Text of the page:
Proceeding northward from Gulf of Tonkin, late fall of 1965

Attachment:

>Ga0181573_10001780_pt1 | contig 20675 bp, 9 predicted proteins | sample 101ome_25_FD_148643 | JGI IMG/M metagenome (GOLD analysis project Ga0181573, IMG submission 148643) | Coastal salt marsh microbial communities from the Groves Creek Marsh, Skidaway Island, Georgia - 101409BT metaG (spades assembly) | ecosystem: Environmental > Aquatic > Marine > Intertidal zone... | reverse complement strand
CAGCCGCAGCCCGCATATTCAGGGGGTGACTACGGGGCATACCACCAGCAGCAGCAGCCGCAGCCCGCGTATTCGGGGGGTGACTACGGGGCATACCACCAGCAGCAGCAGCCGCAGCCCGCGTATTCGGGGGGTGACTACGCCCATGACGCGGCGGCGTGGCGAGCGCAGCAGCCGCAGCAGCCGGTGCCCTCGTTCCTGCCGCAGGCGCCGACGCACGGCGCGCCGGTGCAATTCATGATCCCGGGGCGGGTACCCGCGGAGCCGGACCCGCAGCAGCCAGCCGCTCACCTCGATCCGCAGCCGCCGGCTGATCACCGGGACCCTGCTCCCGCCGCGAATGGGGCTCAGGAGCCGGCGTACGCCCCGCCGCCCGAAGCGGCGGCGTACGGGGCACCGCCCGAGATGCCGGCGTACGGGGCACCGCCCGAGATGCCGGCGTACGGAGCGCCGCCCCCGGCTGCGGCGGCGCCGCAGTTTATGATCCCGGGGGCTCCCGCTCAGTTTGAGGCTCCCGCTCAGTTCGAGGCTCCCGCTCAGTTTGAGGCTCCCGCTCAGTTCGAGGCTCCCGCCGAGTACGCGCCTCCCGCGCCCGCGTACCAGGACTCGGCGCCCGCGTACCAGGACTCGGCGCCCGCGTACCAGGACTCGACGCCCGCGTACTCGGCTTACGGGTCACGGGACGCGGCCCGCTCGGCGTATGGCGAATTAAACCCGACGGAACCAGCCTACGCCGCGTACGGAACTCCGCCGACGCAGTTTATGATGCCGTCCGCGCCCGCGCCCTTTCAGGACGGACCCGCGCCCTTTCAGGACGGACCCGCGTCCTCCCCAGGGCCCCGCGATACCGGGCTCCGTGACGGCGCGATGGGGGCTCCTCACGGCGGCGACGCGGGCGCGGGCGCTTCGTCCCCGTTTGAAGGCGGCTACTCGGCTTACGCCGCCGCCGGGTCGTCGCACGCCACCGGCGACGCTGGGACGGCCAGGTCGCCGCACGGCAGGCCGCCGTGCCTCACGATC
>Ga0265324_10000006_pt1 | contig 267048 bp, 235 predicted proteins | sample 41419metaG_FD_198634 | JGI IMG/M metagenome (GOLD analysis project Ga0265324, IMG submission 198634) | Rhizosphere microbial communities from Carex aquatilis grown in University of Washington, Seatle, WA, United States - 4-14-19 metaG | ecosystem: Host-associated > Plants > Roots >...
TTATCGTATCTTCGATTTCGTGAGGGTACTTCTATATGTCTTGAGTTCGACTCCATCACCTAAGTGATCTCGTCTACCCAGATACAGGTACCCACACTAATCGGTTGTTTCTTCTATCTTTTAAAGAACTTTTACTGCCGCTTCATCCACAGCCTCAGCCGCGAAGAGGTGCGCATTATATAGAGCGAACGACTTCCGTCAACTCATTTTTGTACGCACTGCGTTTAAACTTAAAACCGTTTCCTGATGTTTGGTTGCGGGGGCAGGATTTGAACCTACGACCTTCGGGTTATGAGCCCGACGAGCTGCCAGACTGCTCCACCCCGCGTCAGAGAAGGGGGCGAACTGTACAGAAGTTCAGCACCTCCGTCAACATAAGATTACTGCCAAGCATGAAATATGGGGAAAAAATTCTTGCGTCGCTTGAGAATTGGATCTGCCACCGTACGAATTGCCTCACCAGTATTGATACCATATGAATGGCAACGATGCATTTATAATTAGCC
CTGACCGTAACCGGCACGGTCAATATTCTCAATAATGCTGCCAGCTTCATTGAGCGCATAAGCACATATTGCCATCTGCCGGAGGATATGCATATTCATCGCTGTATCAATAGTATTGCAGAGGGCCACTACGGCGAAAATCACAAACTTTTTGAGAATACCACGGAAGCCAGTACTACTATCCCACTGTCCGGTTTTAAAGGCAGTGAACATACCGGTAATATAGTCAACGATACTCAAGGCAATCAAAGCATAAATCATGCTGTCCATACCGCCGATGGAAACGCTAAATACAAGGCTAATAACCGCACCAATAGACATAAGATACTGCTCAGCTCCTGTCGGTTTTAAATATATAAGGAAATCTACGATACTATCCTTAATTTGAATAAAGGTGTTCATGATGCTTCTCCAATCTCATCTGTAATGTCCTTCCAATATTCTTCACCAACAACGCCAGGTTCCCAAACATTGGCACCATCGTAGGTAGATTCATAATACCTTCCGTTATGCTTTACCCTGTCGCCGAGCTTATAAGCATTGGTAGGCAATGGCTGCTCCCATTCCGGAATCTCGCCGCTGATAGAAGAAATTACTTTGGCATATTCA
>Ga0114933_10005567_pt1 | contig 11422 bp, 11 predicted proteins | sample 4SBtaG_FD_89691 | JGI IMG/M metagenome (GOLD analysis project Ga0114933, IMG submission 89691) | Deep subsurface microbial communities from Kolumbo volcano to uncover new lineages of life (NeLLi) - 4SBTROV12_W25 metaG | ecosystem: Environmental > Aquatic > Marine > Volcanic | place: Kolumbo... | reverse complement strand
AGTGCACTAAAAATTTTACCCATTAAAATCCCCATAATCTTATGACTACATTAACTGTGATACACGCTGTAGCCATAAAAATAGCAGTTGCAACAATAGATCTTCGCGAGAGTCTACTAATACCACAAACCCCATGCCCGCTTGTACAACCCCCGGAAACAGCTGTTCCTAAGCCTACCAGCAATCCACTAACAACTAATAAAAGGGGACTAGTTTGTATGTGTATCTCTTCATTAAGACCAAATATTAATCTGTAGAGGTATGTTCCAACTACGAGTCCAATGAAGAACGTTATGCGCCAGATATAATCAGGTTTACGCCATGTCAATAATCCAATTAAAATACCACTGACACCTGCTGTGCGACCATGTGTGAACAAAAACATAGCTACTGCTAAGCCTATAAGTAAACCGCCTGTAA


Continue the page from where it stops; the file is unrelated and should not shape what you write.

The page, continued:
We were East of Hainan, heading North on typhoon evasion. A storm was coming up and we had been ordered out of the Gulf to ride it out at sea. I had the conn, and was watching ahead as we routinely did. I saw ahead of us about a half-mile to a mile, a large area of water that was being flipped into the air, almost whipped into a froth. It looked like hundreds, if not thousands, of fairly good sized fish were whipping it into a frenzy. As we came closer, we were going past the disturbed area about a hundred yards away, and I could see porpoises taking station on the fringes of the disturbed water, then taking their turn shooting through the school of fish and feeding in their own turn. Just like a bunch of cowboys cutting out their designated animal, I thought. I had many times seen porpoises playing in our wake or surfing our bow wave, but this instilled in me a respect that has made me admire them even more. I have no doubt they have a level of intelligence that is far above what we have accorded them, even while the Navy has used them to accomplish numerous war-style missions.